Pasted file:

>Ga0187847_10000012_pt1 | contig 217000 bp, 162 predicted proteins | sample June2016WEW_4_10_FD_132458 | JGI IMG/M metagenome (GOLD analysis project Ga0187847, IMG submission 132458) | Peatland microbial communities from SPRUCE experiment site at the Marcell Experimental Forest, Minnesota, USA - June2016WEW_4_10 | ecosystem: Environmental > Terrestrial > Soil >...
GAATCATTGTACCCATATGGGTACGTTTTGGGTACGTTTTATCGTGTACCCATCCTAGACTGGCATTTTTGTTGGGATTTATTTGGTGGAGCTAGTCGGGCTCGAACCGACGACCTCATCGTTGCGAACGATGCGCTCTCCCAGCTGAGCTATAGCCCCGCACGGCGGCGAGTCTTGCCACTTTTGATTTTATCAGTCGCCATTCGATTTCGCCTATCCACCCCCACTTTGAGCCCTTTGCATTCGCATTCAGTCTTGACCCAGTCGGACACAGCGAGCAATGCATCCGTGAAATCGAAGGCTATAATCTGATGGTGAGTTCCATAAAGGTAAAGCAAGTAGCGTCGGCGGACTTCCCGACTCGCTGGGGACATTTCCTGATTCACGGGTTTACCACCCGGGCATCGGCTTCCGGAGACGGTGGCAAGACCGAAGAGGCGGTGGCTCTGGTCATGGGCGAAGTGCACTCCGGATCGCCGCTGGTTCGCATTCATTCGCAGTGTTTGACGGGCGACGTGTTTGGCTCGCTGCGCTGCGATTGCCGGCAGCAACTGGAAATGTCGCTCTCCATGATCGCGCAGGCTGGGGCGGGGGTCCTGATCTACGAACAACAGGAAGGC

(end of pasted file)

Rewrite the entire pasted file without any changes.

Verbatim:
>Ga0187847_10000012_pt1 | contig 217000 bp, 162 predicted proteins | sample June2016WEW_4_10_FD_132458 | JGI IMG/M metagenome (GOLD analysis project Ga0187847, IMG submission 132458) | Peatland microbial communities from SPRUCE experiment site at the Marcell Experimental Forest, Minnesota, USA - June2016WEW_4_10 | ecosystem: Environmental > Terrestrial > Soil >...
GAATCATTGTACCCATATGGGTACGTTTTGGGTACGTTTTATCGTGTACCCATCCTAGACTGGCATTTTTGTTGGGATTTATTTGGTGGAGCTAGTCGGGCTCGAACCGACGACCTCATCGTTGCGAACGATGCGCTCTCCCAGCTGAGCTATAGCCCCGCACGGCGGCGAGTCTTGCCACTTTTGATTTTATCAGTCGCCATTCGATTTCGCCTATCCACCCCCACTTTGAGCCCTTTGCATTCGCATTCAGTCTTGACCCAGTCGGACACAGCGAGCAATGCATCCGTGAAATCGAAGGCTATAATCTGATGGTGAGTTCCATAAAGGTAAAGCAAGTAGCGTCGGCGGACTTCCCGACTCGCTGGGGACATTTCCTGATTCACGGGTTTACCACCCGGGCATCGGCTTCCGGAGACGGTGGCAAGACCGAAGAGGCGGTGGCTCTGGTCATGGGCGAAGTGCACTCCGGATCGCCGCTGGTTCGCATTCATTCGCAGTGTTTGACGGGCGACGTGTTTGGCTCGCTGCGCTGCGATTGCCGGCAGCAACTGGAAATGTCGCTCTCCATGATCGCGCAGGCTGGGGCGGGGGTCCTGATCTACGAACAACAGGAAGGC